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Duke’s Newly Tenured Faculty Members Celebrate and Prepare for the Next Chapter

Earning tenure may feel like “getting off the hamster wheel,” says Sherilynn Black, associate vice provost for faculty advancement. It's a huge accomplishment as well as good time to step back and ask, “Now that I’ve reached this goal, what kind of faculty member do I want to be?”

Duke Faculty Advancement’s annual Newly Tenured Faculty Celebration and Leadership Retreat returned after a two-year hiatus due to the pandemic.

“Our objectives for this retreat are simple,” Provost Sally Kornbluth told the associate professors on the first evening. “They are to recognize and celebrate your career milestone of achieving tenure at Duke University; to provide networking opportunities with senior faculty mentors and colleagues; and to provide you with a unique opportunity to strategically evaluate and plan the next stage of your career progression in the core missions of teaching, research and service.”

Here are a few glimpses from the retreat, held on March 18-20 at Pinehurst Resort:

Welcome and Keynote

A keynote is delivered
Trina Jones, Jerome M. Culp Distinguished Professor of Law and chair of the Duke University Faculty Hearing Committee, addressed the newly tenured faculty at a dinner on March 18.
People smile while standing and getting food
Sally Kornbluth with Sherilynn Black; Kimberly Hewitt, vice president for institutional equity, with Ed Balleisen, vice provost for interdisciplinary studies

Advancing Your Research: Stretch Goals

A presentation is being delivered
“You are in exactly the right position to pursue stretch goals,” said Sim Sitkin, Michael W. Krzyzewski University Professor of Leadership, during his presentation. Later on, Maria LaMonaca Wisdom, director of faculty mentoring and coaching programs, described the coaching services she offers to faculty.

Opportunities to Enhance Student Engagement

Multiple speakers talk to a crowd
Left: “There are innumerable opportunities for you to engage with students,” said Gary Bennett, vice provost for undergraduate education, who presented this session with Sherilynn Black. “We prize innovation … but in this question of how we engage with our students, we can get very comfortable … [I hear] an interest in shaking things up.” Right: Anna Gassman-Pines, WLF Bass Connections Associate Professor of Public Policy, shared insights during the subsequent session on Broadening Your Scope: “I leaned on senior colleagues in Sanford on where to go for small pots of money, so I could then establish proof of concept [needed for larger grant proposals],” she said.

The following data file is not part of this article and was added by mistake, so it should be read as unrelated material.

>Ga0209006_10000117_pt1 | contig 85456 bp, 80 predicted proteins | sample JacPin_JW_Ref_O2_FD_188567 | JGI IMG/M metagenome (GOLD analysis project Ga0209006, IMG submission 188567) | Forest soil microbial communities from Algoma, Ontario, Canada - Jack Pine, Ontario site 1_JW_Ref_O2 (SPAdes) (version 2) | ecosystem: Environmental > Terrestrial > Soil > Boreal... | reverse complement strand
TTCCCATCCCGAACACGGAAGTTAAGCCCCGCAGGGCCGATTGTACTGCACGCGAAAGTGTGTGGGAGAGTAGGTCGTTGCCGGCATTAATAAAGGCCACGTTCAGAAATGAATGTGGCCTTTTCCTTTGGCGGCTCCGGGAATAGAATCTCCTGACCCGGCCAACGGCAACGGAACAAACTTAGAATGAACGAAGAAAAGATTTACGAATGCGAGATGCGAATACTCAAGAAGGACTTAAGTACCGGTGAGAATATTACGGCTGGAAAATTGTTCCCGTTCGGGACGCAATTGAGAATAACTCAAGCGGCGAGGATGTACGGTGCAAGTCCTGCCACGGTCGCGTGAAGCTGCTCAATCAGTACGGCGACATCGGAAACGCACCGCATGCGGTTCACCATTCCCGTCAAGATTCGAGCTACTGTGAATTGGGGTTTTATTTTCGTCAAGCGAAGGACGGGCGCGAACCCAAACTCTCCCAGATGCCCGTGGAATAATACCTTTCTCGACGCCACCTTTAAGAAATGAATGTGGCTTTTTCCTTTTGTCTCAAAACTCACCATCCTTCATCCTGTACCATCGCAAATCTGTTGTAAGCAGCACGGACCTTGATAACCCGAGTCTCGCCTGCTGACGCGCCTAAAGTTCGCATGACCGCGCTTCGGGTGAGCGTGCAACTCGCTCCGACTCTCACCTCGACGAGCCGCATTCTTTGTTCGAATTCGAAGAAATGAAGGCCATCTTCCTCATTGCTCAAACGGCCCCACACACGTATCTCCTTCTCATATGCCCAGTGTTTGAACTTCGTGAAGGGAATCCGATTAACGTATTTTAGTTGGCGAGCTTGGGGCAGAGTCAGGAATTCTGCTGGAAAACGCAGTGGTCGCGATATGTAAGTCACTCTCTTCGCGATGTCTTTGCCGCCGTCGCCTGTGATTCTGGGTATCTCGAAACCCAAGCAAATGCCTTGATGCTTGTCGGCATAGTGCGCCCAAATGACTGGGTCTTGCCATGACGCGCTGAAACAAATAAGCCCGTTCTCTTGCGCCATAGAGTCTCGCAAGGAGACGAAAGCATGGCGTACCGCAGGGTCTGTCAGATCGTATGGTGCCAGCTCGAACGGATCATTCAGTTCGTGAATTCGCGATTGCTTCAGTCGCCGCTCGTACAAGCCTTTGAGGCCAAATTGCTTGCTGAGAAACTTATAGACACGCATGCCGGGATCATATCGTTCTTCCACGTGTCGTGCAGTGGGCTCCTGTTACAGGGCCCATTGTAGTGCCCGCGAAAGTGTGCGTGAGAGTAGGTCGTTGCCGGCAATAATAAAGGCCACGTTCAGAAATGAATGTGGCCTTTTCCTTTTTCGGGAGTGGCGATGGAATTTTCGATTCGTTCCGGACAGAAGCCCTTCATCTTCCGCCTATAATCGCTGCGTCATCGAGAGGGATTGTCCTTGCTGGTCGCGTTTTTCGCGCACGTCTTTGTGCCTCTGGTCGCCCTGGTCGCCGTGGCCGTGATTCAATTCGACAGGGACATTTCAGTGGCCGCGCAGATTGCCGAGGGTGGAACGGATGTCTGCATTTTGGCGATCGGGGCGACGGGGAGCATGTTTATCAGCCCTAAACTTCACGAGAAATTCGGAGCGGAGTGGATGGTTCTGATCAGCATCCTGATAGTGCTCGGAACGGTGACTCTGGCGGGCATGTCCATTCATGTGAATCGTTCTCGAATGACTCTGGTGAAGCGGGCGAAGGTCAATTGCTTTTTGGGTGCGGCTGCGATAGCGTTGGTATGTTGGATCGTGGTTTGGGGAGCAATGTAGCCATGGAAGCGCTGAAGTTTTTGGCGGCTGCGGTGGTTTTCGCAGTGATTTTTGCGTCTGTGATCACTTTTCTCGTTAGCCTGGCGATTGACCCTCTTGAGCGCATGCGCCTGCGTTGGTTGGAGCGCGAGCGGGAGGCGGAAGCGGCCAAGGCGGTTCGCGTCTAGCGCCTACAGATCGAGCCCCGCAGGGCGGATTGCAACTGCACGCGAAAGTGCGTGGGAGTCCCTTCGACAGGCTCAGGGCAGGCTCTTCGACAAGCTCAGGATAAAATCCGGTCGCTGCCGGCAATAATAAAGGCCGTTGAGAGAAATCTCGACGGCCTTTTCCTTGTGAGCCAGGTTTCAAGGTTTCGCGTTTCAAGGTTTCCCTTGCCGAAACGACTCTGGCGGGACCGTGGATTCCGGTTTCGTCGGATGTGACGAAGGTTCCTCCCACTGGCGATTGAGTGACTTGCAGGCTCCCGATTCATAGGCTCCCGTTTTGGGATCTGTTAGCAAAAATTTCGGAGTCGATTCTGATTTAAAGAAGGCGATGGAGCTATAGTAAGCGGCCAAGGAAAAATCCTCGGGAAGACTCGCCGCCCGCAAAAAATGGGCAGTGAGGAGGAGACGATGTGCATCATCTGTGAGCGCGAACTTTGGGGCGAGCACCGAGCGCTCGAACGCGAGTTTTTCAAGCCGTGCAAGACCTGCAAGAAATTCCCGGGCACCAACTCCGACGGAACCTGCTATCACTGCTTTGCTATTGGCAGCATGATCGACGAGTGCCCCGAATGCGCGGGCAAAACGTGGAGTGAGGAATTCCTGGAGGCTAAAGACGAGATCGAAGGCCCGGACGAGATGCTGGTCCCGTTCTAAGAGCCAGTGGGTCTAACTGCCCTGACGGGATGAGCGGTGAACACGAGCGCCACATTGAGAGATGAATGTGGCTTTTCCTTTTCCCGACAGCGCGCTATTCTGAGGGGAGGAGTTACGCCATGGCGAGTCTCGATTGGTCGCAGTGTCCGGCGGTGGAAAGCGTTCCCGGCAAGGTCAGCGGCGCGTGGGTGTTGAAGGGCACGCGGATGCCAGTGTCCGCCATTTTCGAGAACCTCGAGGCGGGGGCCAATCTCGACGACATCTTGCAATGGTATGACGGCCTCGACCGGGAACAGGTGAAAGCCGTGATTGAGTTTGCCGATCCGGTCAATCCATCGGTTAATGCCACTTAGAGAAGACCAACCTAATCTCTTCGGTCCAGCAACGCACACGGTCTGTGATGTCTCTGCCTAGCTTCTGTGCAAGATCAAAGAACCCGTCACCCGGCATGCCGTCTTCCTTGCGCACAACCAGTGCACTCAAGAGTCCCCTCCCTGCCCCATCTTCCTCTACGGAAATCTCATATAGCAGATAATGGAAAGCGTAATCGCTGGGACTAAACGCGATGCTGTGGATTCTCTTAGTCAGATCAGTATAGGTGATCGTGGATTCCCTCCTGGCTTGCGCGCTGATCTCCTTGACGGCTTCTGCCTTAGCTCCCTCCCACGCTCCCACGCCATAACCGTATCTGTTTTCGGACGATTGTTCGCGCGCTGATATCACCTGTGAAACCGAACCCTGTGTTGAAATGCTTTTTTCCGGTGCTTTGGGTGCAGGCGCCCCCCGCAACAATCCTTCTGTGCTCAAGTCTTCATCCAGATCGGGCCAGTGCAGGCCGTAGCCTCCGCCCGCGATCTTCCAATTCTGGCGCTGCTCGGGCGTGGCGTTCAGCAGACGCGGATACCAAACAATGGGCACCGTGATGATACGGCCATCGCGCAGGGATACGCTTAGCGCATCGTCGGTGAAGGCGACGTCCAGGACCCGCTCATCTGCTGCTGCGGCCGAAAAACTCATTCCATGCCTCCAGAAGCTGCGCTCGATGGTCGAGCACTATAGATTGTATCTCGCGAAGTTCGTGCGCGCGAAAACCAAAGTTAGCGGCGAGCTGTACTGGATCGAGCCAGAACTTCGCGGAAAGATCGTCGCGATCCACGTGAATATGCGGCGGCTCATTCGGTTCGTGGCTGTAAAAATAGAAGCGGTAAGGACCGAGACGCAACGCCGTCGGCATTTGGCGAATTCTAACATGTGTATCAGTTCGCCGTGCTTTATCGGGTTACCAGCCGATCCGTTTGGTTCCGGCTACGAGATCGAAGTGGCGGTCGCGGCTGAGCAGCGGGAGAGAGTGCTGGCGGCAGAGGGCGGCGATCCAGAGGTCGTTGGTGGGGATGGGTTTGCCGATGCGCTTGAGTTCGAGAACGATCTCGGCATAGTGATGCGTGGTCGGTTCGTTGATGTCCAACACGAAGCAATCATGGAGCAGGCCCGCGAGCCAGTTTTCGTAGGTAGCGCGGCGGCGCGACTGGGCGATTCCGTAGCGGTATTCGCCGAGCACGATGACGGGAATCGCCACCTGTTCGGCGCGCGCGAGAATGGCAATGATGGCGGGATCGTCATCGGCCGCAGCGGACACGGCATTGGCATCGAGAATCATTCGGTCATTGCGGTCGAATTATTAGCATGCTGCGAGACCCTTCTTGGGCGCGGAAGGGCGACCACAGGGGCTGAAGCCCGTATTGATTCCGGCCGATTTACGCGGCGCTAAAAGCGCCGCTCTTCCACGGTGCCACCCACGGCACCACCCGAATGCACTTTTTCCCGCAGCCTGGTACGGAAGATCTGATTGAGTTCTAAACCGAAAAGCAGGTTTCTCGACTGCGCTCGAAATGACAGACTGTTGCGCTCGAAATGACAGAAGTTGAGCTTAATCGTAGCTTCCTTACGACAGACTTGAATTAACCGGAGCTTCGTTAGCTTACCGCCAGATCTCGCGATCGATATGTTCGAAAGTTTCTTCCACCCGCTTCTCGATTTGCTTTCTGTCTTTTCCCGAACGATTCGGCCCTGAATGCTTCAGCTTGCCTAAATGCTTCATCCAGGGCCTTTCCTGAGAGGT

Broadening Your Scope: Engaging Across the University and Community

People sit at a table
Clockwise from top left: Candis Watts Smith, associate professor of political science; Timothy Lovelace, professor of law, and Xu Jiang, associate professor of business administration; Deondra Rose, associate professor in the Sanford School of Public Policy, and Brenton Hoffman, James L. and Elizabeth M. Vincent Associate Professor of Biomedical Engineering; Stacy Horner, associate professor of molecular genetics and microbiology, and Debmalya Panigrahi, associate professor of computer science. Ed Balleisen and Anna Gassman-Pines led this session together. “Mapping what’s available to you is really important,” Balleisen said.

The Path to Full Professor

2 people stand in front of a lake and smile
Earlier in the day, Steven Cummer, William H. Younger Distinguished Professor of Engineering, took part in a panel discussion with Esther Lee, professor of theater studies. “By the time you go for [promotion to] full,” Lee told newly tenured faculty, “being a good citizen in your department is so important. [Show] that you are generous as a colleague and friend … be mindful of being a team player.” Provost Kornbluth contributed to the discussion. “In general, people come up later than they need to, not earlier,” she said. Abbas Benmamoun advised faculty to “have a conversation with the chair every year.”

Your Role in Advancing Duke Values

3 ladies smile at a table
Karin Reuter-Rice, Sophia Smith and Devon Noonan, all associate professors in the School of Nursing, enjoyed lunch together on March 19. Afterward, Erika Weinthal, chair of Academic Council and professor of environmental sciences and policy, shared her thoughts on contributing to the university's values: “I don’t see [committee work and other service] as giving my time for others, but as building a place where I am invested. It’s really about building a community of scholars, teachers and researchers,” she said. Kim Hewitt and Ed Balleisen also took part in the session.

Dinner with Faculty, Families and the John Brown Quintet

Music is played by a band
John V. Brown, vice provost for the arts, gave a short presentation on the history of jazz earlier in the day, then joined his band for the culminating event. The award-winning John Brown Quintet features the classic instrumentation of two horns in the frontline along with the rhythm section.
Cornhole is being played
Abbas Benmamoun celebrated a successful pitch and Xu Jiang looked on as Jay Pearson, associate professor in the Sanford School of Public Policy, took his turn at cornhole.

Congratulations to the newly tenured faculty and thanks to all of the senior faculty and administrators who participated in this retreat.

Main image: Joined by the provost and several academic leaders and senior faculty, Duke’s newly tenured faculty members celebrated the milestone of becoming a long-term partner in the university’s future.